Monday, November 24, 1997 Published at 14:29 GMT
A week of hearings by the Truth Commission into allegations of murder,
kidnapping and assault by Winnie Madikizela-Mandela, the former wife of
President Nelson Mandela, has opened in Johannesburg. Richard Downes reports
from the hearings.
If Winnie Mandela expected a gentle start to this week of hearings, she was
proved wrong almost immediately. The first witness accused her of being
implicated in two murders. Soon after, a women, Maggie Dlamini, said Mrs
Mandela and her bodyguards had badly beaten her when she was pregnant, causing the retardation of her young son. In both cases the witnesses said Winnie acted in a jealous rage. Both witnesses were accused of lying by Mrs Mandela's lawyers; both denied the allegation. Mrs Mandela will face around 40 such witnesses. Some of them, like Albertina Sisulu, are highly respected members of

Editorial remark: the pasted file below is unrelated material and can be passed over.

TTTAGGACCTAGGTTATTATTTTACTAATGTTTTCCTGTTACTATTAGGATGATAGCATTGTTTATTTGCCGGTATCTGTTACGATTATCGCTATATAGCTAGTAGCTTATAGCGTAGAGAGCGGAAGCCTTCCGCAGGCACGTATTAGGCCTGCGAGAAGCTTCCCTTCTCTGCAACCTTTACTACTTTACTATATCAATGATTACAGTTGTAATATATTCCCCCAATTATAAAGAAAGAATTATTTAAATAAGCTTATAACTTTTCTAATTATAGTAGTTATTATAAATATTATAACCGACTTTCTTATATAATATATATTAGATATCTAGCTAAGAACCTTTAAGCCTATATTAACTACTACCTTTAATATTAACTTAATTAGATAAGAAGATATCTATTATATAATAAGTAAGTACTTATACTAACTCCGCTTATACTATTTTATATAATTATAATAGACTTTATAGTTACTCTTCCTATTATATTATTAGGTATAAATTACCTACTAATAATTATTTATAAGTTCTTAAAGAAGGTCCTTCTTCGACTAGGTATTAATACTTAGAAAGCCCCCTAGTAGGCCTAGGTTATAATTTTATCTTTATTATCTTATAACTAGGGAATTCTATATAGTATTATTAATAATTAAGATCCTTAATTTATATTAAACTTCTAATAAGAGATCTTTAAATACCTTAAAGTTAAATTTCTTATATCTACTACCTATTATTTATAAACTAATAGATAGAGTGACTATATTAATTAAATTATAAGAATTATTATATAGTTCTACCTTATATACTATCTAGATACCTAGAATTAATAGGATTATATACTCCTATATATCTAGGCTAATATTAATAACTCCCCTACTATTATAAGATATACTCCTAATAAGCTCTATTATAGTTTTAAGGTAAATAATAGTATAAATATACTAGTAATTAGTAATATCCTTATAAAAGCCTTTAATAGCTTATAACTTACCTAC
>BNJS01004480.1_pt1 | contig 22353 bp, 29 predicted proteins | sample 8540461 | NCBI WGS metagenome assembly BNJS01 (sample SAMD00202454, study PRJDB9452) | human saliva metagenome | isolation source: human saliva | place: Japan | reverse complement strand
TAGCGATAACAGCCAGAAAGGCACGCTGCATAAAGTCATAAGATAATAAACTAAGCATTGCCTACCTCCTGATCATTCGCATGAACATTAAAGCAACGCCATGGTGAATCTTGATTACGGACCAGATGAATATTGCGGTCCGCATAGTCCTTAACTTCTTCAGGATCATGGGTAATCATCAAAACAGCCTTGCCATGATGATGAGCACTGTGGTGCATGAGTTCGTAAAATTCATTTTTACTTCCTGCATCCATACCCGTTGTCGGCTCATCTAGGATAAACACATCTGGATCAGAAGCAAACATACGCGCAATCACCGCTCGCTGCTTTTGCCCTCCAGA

the community whose testimony it will not be easy to disregard. As the most
controversial politician in South Africa, Winnie Mandela is fighting for her
political life. The outcome of this week's hearings will largely determine
whether she has a chance of standing for the deputy presidency of the ruling
African National Congress.